Campbell Robertson, New York Times, September 27, 2016
Constance Todd, 70 years old and a diligent voter in elections local and national, did not know what to make of the letter she got from the local registrar this month.
“You have been convicted of a felony involving moral turpitude,” it read, apparently referring to a conviction for a series of bad checks from 20 years ago, “which disqualifies you from voting under Amendment 579 of the Constitution of Alabama.”
A puzzled Ms. Todd gathered the official documents she keeps on hand, including the photo ID she had been required to obtain for voting in Alabama, and called her son, Timothy Lanier. He knew exactly what this was about. He knew, from a similar letter he had received himself. He also knew from his long days at the prison library learning about state laws by poring over the State Constitution.
And, as it just so happened, Mr. Lanier is one of the plaintiffs in a lawsuit filed on Monday in federal court in Alabama, claiming that the state law stripping the vote from any person “convicted of a felony involving moral turpitude”–a law that has left more than 250,000 adults in the state ineligible to vote–is racially discriminatory, indefensibly vague and flagrantly unconstitutional.
Such a law, the suit alleges, is racist in its origins and is biased in its effect, disenfranchising roughly 15 percent of Alabama’s black voting age population, compared with fewer than 5 percent of whites. The suit argues that bias lies in the crimes generally chosen as involving moral turpitude–there are multiple interpretations of the crimes in that category–and in the requirement that fines and restitution be paid before the right to vote can be granted again, a condition that falls harder on the poor.
As the country’s incarceration rate grew over the past three decades, according to the Sentencing Project, a Washington-based nonprofit group, laws like the one in Alabama left nearly six million people ineligible to vote by 2010. But over the past 15 years, said Marc Mauer, the executive director of the Sentencing Project, there has been a broad and largely successful movement against these laws.
Still, there are outspoken opponents of this trend, who argue that the ability of felons to vote again, even if attainable, should not be automatic, to reflect the seriousness of criminal conduct. Eleven states prohibit some or all felons from voting permanently, barring a pardon or other government action. Alabama, like several other states, allows some felons to regain voting eligibility; in four states–Florida, Iowa, Kentucky and Virginia–all of those convicted of felonies permanently lose their right to vote. In Virginia, Gov. Terry McAuliffe, a Democrat, this year issued a sweeping executive order that restored voting rights to 206,000 ex-offenders, an order that was struck down in July by the Virginia Supreme Court.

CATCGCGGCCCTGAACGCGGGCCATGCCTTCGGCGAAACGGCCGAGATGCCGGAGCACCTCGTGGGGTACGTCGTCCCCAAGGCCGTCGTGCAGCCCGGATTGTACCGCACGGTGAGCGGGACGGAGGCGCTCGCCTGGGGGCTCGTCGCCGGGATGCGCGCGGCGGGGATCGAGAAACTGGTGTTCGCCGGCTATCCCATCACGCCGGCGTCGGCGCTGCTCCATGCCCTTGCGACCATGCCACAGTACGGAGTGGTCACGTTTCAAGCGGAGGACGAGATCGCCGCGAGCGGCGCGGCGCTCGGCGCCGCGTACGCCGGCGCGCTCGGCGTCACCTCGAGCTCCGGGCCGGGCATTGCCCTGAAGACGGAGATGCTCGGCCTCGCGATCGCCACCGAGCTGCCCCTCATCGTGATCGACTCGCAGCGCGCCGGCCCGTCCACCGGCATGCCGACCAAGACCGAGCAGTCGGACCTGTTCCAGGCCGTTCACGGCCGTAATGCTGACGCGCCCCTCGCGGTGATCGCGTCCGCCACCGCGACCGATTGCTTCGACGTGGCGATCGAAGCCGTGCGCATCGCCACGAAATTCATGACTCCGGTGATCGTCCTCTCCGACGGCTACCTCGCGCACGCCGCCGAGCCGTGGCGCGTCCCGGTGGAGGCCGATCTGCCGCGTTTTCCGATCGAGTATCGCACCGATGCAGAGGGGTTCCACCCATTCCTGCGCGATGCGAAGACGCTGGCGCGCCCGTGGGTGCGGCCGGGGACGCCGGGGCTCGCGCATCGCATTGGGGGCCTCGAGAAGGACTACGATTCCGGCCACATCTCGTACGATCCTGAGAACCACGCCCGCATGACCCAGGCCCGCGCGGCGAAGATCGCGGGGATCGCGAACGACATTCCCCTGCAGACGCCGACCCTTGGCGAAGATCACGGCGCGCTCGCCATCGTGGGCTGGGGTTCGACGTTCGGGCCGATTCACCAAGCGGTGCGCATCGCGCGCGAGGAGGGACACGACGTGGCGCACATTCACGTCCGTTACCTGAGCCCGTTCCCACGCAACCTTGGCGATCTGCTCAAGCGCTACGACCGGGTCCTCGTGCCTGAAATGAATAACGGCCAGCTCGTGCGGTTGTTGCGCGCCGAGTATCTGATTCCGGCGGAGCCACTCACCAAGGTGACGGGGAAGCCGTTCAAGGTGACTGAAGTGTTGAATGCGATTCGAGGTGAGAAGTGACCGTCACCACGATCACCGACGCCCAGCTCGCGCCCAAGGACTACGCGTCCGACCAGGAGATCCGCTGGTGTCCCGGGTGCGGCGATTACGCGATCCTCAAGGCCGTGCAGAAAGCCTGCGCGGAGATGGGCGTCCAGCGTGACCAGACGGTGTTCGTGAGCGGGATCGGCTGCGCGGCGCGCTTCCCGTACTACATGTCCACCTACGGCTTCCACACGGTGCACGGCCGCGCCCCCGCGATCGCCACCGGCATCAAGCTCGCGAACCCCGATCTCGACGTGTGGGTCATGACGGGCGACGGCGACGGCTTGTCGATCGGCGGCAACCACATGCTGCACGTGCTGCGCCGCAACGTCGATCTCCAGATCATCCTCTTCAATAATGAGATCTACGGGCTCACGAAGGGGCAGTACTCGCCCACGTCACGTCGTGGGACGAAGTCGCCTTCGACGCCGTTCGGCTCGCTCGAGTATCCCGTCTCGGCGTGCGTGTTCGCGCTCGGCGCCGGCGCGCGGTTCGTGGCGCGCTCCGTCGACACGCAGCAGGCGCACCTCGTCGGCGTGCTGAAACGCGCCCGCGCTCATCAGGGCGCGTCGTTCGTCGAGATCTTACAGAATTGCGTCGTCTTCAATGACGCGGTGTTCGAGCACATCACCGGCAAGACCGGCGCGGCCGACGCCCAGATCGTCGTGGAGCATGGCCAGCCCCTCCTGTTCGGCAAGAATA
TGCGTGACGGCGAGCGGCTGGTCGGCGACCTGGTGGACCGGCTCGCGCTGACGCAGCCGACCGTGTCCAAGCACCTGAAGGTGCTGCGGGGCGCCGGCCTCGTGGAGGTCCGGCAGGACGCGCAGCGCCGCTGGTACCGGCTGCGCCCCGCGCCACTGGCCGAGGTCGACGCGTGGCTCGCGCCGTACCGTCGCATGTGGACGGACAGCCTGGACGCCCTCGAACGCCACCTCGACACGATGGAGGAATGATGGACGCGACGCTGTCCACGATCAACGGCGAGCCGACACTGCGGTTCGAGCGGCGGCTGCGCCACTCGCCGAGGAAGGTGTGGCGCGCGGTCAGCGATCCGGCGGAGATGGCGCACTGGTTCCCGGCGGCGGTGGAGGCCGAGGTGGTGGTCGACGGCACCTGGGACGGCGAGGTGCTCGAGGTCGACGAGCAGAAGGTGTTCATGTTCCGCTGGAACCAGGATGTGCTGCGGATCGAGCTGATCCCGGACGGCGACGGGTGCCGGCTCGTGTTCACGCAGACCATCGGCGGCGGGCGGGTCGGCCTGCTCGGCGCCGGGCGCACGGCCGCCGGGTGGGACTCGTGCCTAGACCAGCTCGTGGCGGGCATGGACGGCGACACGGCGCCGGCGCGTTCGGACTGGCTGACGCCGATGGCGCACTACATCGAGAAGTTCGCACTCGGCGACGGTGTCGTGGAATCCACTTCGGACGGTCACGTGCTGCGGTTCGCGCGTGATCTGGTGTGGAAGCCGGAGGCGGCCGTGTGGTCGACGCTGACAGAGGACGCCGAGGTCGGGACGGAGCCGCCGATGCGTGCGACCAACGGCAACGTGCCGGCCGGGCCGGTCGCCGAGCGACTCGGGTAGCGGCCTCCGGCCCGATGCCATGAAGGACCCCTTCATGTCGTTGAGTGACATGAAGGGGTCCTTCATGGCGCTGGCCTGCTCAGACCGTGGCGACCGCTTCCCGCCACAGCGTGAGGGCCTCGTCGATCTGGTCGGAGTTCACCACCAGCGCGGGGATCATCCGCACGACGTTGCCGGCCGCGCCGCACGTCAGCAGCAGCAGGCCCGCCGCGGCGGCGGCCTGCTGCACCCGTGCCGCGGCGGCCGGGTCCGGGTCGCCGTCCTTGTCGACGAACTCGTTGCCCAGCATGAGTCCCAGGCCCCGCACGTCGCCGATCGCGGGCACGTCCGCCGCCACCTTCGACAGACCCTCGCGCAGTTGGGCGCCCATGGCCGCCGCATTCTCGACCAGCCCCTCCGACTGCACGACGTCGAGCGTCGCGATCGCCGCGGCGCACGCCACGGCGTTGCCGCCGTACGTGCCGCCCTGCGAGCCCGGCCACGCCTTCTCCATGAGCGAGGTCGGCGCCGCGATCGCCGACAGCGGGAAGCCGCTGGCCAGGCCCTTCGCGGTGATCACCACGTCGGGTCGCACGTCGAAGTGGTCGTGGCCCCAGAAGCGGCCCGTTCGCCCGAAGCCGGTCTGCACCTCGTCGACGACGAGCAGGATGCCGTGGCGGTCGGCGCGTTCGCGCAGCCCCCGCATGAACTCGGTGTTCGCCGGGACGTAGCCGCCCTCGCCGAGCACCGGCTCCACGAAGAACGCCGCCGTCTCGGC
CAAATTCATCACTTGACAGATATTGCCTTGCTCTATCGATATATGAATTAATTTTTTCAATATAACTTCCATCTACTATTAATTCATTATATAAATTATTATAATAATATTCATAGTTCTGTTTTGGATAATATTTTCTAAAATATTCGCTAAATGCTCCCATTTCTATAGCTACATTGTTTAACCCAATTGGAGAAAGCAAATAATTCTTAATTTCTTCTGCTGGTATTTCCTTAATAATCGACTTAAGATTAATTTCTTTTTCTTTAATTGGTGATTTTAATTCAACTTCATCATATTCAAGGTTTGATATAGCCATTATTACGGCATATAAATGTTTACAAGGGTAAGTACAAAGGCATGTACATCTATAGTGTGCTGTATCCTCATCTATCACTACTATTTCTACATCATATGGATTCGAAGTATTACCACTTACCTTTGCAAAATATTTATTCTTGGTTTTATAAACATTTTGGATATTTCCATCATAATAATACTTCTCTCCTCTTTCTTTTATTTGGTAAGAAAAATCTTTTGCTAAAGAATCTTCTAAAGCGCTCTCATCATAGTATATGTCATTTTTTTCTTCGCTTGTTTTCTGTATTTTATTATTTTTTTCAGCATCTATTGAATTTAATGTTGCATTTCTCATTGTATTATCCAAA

While the lawsuit filed in Alabama on Monday challenges felony disenfranchisement generally, its focus is on the state’s “moral turpitude” clause, a phrase that is not formally defined in law. Instead, it leaves the decision of who gets to vote, essentially, up to the local registrar.
For the second year in a row, a bill made its way through the Alabama Legislature in the past session, and with the backing of high-level Republicans as well as voting rights advocates, it looked as if it might pass. In one of the late versions of the bill, said the Rev. Kenneth Glasgow, a veteran of battles over felony disenfranchisement in Alabama, all drug-related convictions except for trafficking would have been removed from the moral turpitude category, which would have immediately opened voter eligibility to thousands.
But in a sign of the national trajectory on this issue, some of the main criticism of the bill came from members of the Democratic black caucus who believed it did not go far enough; indeed, some were mulling the best way forward having heard the news that a lawsuit was in the works. Eventually the caucus backed the bill, but the session ended before a vote.
“That would have given us at least 50 to 100,000 more voters this election cycle,” Mr. Glasgow said, though he did see some limited success in the passage of a law streamlining the process for some felons to be declared eligible to vote.
Many who have been convicted of felonies simply assume that they have permanently lost the right to vote. But given all the ambiguity around who is and who is not eligible, others try to register to see what happens. Often, the ambiguity only continues.
Martha Shearer, 53, and an organizer with Greater Birmingham Ministries, a nonprofit organization that is a plaintiff in the suit, has been voting for years here. She had a felony drug conviction nearly three decades ago, but her brother, who also had a conviction, tried to register to vote himself and was rejected. So she assumed that registrars policed eligibility and that she was in the clear.
Last year, Ms. Shearer went to the State Board of Pardons and Paroles with the hope of gaining a full pardon. She showed an official her paperwork, her two master’s degrees, her uninterrupted work history. The woman asked if Ms. Shearer wanted to vote again.
“I said, ‘Well, I’ve been voting,’” Ms. Shearer said.
The answer startled her.
“She told me,” Ms. Shearer recalled, “that I had been committing a crime.”